The problem with this outcome is that you just spent excessive amounts of money on a cat tower that isn’t going to be used…unless you make it favorable to use it. Of course, the cat is going to be a little oblivious to the fact that you want it to scratch here, not there. On the other hand, all hope is not lost—the tower can be made attractive with a little bit of effort. The goal in any type of conditioning is to find the animal’s ‘currency’, or what they find attractive enough to do most anything for. For most animals, this is food. This is seen as a primary reinforcer, or a positive stimulus that the animal doesn’t have to learn to like because it is simply in their nature to like it.
Let’s go back to the cat tower hypothetical with a new mindset and approach. Instead of just setting the cat down on the tower to ‘show them’ where to scratch, try leading them there with a piece of their favorite food. Now that the cat is actually interested in what you are doing take the opportunity while you have it—show them what you want them to do. This is as easy as taking their paws and running it over the surface that is meant to be scratched. Immediately afterwards, reward them with food. Repeat this process a few times in one session, and create multiple sessions daily—the excessive repetitive behavior followed by a positive stimulus is what helps the cat strengthen that if it does a certain behavior it will be rewarded with food.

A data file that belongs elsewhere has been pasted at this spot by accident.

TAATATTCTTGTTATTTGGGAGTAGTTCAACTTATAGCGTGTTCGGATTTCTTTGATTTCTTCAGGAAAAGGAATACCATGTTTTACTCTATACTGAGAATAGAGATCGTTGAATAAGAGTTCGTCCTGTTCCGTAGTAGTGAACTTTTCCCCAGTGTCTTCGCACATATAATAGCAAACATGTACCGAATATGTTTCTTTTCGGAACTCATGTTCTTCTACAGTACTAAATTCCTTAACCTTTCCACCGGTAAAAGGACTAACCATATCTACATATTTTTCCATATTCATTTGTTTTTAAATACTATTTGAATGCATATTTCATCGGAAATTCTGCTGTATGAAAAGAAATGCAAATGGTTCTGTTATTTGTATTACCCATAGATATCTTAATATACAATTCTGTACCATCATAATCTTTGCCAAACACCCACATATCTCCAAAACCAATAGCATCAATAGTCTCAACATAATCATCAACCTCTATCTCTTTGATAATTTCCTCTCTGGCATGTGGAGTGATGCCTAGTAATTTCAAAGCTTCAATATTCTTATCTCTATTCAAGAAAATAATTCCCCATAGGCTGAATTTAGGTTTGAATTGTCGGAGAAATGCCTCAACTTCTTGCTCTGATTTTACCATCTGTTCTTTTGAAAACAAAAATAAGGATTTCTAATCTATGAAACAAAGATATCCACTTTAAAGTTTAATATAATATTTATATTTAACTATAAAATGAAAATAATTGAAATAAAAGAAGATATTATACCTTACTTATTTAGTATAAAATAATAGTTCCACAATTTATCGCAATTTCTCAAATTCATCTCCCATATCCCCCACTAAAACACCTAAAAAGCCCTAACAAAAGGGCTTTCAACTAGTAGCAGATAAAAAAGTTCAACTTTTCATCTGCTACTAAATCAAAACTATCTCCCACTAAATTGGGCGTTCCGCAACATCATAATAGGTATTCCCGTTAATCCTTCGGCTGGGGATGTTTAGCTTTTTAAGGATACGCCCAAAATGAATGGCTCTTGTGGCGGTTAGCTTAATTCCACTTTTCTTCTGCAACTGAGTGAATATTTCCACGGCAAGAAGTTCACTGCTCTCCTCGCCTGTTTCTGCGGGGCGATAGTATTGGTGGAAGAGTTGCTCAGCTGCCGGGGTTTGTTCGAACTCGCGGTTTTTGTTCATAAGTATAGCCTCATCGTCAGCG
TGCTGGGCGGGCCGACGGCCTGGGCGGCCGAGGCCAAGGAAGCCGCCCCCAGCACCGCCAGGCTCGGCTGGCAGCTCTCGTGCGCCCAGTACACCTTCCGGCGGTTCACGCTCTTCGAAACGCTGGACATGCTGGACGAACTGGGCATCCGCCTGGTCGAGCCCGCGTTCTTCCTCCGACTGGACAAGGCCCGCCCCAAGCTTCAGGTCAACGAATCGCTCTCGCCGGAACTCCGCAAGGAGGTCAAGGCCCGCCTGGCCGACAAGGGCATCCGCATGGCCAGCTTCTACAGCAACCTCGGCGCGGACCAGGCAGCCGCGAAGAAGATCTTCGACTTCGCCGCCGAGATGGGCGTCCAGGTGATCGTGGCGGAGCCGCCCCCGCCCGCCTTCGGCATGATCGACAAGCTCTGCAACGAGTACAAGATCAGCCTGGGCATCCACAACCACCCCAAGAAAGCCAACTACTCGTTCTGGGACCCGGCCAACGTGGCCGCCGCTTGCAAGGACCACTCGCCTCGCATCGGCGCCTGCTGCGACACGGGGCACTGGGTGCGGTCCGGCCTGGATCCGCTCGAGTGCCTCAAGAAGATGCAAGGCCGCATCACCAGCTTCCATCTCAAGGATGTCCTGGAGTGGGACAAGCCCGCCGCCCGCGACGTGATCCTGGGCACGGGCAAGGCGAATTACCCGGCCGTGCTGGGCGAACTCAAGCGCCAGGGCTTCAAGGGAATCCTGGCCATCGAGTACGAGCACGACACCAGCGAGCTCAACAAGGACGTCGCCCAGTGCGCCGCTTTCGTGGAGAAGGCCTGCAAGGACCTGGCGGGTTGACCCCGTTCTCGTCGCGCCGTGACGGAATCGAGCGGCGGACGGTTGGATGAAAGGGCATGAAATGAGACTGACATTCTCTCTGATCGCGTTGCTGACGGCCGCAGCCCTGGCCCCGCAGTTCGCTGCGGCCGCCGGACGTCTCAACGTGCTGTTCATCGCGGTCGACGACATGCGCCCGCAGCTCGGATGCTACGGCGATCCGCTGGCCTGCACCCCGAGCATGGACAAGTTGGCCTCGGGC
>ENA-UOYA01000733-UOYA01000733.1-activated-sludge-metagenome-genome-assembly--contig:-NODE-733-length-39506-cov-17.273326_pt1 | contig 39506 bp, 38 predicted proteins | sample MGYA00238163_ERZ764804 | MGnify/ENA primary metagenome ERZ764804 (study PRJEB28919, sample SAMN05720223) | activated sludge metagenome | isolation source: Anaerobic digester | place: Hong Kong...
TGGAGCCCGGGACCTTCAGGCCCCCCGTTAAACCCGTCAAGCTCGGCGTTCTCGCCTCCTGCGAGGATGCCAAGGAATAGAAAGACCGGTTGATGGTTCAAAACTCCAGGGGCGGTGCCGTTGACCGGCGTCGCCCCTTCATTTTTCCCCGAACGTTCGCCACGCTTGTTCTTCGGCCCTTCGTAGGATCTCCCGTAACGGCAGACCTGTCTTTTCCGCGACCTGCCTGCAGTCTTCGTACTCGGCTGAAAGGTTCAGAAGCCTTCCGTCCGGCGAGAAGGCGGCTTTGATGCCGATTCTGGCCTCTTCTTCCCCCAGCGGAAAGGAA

The other form of reinforcement which should avoid being used is punishment, or giving an unfavorable stimulus when a certain behavior is enacted. For example, if the cat starts scratching on the couch again, the owner may use a squirt gun, scream and shout, or throw something in the cat’s direction to get them to knock it off. Of course, this is the fastest way to get them to stop what they’re doing… but at what cost? Punishment leads an animal to experience fear of the action (or owner), not the behavior they were doing. This concept is described in this video clip:
Now, the downside to training a cat through conditioning is that over time it may experience extinction, or the dying out of a certain behavior if it is not reinforced. To prevent this from occurring it is best to still periodically reward your cat for scratching properly with a piece of food or even affection, such as a pet and coo. This will reinforce in the cat’s mind that it is still a behavior worth repeating because it results in a reward.
Training a cat is the most time consuming out of all the options, but it provides the longest lasting impact (if the pet parent is willing to dedicate a bit of time.) All of the provided options are successful at reducing a cat’s scratching which diminishes the need to get your furry friend declawed.
These alternative methods are highly recommended over declawing if the cat has a behavioral issue; negative behavior can be corrected, or at least minimized, through a little extra work. It takes the dedication of the pet parent to commit to making an ideal living space for both themselves and their cat. As stated earlier in this series of blogs, cats (and most other pets) can take the place of a child in many homes, and what do responsible parents do to children that misbehave? They don’t cut the tips of their fingers off, that’s for sure! No, they take the problem into their own hands and correct the behavior, not ‘fix’ the child in any physical way.
We, as pet parents, need to paws the vet trip and see what we can do before forcing our furry friends to undergo a permanent, potentially painful solution for a temporary, correctable problem.